I’ve been toying around with the screenplay versions of my books for some time. The first one is out, the second one will probably be my de-stressing mechanism for tax season. (When the numbers make my eyes blur, I have to change things up for like 10mins). But I saw not long ago that the last Lisbeth Salander novel has been released, and I’ve been catching myself up by re-watching both the American and the Swedish versions of The Girl with the Dragon Tattoo.
And I find that the American version did the characterizations a fair disservice.
Here’s the thing: when Stieg Larsson wrote the Millennium series, he characterized Lisbeth Salander as the perfect anti-hero. She’s talented but unapproachable, her past is horrifying, her present is questionable, and through the series, she has to battle it out for what she feels is the right thing to do. Her methods are unorthodox at best, but if there’s one thing that Larsson makes clear – and it’s captured amazingly well in the Swedish films by Noomi Rapace – is that Lisbeth Salander is her own woman. She takes orders from absolutely nobody at all.
I prefer the Daniel Craig version of Mikael Blomkvist. That was well done, but Daniel Craig is yet to be a bad actor in any role that he takes on. That that Mikael Nyqvist is a bad actor by any means, but I do like Craig better for the role.
But I want to know: why, why in the hell would the screenwriter for the American film input the line for Lisbeth of asking the beaten-up Mikael in the basement of Martin Vanger’s house, “May I kill him?”
Jeez Louise, why the hell would you spoil a perfectly written character like that?!?!!!
The novel-trilogy Lisbeth Salander was written in such a way, and with such a personality, that her asking anyone for permission, especially permission to kill a villain, is pretty much unheard of. WHY! insert that into a screenplay? And Rooney Mara did a great job of the role, but that one sentence, that one question pretty much kills the entire character altogether. If you’re going to argue that this gives the character a little bit of “human dimension” – please consider that a lot of that happens already in Books 2 and 3. A lot of it happens in 2, when Lisbeth is feeling remorse over having dragged her friend Miriam Wu into the mess her past catching up with her has created. (For reference…please read the books).
Again: None of that was evident in the Swedish films, even though their adaptation was also altered from the book version.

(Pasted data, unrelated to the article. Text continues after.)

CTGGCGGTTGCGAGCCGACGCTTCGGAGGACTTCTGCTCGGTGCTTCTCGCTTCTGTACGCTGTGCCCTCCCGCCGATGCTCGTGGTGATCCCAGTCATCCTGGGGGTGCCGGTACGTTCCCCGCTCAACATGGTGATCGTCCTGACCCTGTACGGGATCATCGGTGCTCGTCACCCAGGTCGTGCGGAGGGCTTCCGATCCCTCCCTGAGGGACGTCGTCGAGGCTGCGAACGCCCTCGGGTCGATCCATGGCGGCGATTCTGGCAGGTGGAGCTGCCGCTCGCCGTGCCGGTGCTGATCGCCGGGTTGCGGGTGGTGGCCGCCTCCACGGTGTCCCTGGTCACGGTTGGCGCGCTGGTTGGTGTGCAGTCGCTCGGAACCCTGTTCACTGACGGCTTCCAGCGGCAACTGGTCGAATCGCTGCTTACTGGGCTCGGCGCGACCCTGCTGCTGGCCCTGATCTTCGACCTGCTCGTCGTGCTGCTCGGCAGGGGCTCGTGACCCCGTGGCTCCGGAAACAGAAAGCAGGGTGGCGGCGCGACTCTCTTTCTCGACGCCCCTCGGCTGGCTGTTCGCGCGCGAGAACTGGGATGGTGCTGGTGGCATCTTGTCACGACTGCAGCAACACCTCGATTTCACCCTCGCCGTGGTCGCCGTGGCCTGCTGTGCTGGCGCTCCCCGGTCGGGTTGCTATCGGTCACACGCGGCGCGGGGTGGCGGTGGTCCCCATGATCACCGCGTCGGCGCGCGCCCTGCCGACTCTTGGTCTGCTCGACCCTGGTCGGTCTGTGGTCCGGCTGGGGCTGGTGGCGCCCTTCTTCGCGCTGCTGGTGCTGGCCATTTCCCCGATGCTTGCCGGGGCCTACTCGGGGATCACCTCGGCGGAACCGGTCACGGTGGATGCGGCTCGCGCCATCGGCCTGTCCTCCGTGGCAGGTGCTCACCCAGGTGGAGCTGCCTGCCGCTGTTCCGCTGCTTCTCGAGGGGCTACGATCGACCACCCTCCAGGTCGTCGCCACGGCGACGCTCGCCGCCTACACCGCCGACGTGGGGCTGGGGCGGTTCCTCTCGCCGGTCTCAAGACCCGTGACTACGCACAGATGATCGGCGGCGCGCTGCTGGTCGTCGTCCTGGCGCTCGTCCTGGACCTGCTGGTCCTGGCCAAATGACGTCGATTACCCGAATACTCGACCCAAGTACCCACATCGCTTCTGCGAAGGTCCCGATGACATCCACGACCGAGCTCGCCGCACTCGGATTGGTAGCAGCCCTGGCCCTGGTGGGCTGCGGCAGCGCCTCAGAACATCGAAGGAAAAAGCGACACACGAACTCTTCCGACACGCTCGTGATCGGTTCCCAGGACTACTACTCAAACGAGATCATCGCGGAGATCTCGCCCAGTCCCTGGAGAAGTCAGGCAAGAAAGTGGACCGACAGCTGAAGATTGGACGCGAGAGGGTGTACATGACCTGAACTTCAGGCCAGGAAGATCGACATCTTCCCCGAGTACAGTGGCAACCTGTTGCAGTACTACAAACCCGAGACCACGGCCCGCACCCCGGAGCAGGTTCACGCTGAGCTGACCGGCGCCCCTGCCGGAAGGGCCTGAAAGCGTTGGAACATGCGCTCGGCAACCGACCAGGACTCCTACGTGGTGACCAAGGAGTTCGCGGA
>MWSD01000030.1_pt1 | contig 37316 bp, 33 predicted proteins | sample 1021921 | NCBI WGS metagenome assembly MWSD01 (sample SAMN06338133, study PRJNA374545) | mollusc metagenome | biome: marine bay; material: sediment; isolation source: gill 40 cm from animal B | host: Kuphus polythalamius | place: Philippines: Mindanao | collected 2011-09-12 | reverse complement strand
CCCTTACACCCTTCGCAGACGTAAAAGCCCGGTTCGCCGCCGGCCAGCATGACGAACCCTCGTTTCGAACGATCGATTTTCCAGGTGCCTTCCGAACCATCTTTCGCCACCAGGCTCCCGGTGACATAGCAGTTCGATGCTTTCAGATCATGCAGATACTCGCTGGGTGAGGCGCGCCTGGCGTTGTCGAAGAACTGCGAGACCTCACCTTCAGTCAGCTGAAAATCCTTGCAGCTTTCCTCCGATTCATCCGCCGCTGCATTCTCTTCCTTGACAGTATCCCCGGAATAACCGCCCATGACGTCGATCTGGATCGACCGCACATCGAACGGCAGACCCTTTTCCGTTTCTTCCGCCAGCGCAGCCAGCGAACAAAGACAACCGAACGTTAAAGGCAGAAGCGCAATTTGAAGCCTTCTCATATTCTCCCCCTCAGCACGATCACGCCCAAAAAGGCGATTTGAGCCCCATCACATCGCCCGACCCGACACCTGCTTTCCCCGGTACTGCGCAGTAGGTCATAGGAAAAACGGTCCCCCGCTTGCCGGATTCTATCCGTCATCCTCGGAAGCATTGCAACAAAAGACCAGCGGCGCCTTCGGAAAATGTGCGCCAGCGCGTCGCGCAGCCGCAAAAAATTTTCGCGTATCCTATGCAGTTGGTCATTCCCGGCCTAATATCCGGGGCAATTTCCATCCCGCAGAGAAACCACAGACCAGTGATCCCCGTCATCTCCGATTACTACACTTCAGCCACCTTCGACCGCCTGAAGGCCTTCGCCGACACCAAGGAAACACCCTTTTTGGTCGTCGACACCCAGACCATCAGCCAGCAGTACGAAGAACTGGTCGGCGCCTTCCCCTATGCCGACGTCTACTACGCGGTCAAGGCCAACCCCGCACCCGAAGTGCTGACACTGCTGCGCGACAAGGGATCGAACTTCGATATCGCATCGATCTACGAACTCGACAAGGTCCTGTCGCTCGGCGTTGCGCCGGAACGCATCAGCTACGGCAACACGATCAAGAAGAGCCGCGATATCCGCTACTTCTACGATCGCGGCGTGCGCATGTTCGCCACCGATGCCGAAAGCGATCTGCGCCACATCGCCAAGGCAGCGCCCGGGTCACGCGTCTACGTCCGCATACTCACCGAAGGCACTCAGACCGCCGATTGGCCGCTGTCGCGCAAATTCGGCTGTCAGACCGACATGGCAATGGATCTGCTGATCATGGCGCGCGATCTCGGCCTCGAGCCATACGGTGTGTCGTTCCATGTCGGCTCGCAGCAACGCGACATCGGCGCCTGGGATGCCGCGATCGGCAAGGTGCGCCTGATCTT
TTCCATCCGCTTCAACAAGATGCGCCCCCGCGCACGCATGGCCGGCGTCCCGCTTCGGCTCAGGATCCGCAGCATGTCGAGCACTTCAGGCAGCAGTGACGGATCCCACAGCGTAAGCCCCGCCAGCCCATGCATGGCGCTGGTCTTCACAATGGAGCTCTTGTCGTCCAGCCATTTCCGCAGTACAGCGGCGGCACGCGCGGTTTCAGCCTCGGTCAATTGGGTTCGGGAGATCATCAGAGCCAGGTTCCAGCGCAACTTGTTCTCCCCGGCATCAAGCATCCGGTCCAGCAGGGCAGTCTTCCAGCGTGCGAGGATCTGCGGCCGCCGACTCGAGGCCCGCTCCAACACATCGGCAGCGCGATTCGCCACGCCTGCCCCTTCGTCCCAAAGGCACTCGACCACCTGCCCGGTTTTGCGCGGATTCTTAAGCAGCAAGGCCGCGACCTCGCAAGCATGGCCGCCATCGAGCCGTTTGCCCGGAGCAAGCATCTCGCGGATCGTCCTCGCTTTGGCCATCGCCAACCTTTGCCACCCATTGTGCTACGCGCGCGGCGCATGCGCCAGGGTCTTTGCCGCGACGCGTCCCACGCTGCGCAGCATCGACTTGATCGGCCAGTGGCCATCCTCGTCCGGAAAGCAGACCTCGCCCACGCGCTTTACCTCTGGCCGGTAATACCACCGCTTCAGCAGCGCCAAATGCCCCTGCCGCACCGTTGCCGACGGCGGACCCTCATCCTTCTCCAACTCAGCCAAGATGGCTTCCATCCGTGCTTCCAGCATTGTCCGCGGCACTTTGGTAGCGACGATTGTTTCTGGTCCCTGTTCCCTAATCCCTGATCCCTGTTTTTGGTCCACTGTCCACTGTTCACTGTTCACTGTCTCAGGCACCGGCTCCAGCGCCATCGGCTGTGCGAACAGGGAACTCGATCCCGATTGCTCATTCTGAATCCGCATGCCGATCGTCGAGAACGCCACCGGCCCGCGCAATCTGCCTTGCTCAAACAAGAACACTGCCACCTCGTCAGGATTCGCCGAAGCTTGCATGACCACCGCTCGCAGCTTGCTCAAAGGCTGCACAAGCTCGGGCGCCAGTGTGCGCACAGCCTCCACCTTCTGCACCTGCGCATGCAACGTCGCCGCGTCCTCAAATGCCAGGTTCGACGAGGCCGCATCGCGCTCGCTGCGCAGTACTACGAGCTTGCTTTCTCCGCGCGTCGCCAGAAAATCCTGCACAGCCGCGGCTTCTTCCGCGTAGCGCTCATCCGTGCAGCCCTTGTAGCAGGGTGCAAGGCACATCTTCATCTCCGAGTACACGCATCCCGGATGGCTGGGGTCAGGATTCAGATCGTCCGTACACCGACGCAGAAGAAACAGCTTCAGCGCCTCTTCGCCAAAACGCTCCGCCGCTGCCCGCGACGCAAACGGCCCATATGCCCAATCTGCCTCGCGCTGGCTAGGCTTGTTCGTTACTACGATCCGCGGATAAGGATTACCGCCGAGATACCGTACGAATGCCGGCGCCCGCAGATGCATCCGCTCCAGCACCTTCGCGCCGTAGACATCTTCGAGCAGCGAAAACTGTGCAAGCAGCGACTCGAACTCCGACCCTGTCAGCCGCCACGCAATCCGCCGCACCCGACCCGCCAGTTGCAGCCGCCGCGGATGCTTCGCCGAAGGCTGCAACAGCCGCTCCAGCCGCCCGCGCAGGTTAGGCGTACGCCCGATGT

But that’s also something that comes with the territory. Having re-worked my own novel as a screenplay, I too had to make the same choices: what to trim, what to add, how to smooth over this transition from the last one… The Swedish trilogy never touched on Erika Berger going to Svenska Morgon-Posten, nor did it show the resolution of “Poison Pen” as Book 3 has shown. But the one thing that the Swedish version has going for it is that at no point did the characters as set in the screenplay deviate from the novel’s characterization. I cannot imagine Stieg Larsson’s or Noomi Rapace’s Salander ever asking, “May I kill him?” when it comes to taking out a bad guy. She would do it without thinking twice.
I’m kind of worrying just what sort of a screenplay the American version of The Girl who Played with Fire will have, but it makes me kind of concerned. Just…come on. Please, please don’t kill the characterization.
It also makes me wonder just what the fourth book, The Girl Caught in the Spider’s Web, will entail. It was Larsson’s unfinished novel; he handed in the original Millennium Trilogy to the publishers before he passed, but then he started Spider’s Web and…I guess someone picked it up? The reviews are mixed. So I’m not yet sure what to expect.
The more present concern I have is the Played with Fire script. The film is going to go ahead, even though the box office response to the Dragon Tattoo film was a bit lackluster. I’m not sure what this will mean for the second script, but good gods, I hope that they do a better job of it than with its predecessor. That one line just completely spoiled the character for me. I mean… you already established that she’s a hacking genius, you established perfectly that she’s capable of a violent and very precise revenge…why spoil all of that by having someone whom you’ve established as the ultimate hardass suddenly ask permission to do something that she has no problem doing in the first place?!
And revealing what happened in the past… yeah, that should’ve been cut. Mikael Blomkvist finds all of that out anyway in the second book. Why. Spoil. It. In. The first. Film.
Really, kids, it is like that: one line makes the difference between good characterization and tossing the entire concept of a character by the wayside. The American script was…honestly, still not exactly as good as the Swedish, but it had its great moments. Salander pulling the coup with Wennerstrom was perfectly done, and this is something I would’ve loved to see expanded in the Swedish movie. The flashback scenes to Hedestad in 1966 were excellent in the American film as well; for the purposes of the storyline, they were great, and should not have been omitted/truncated from the Swedish movie.
And yes, it teaches me a few things about screenwriting as well.
Which means…back to the drawing boards! or…the storyboards.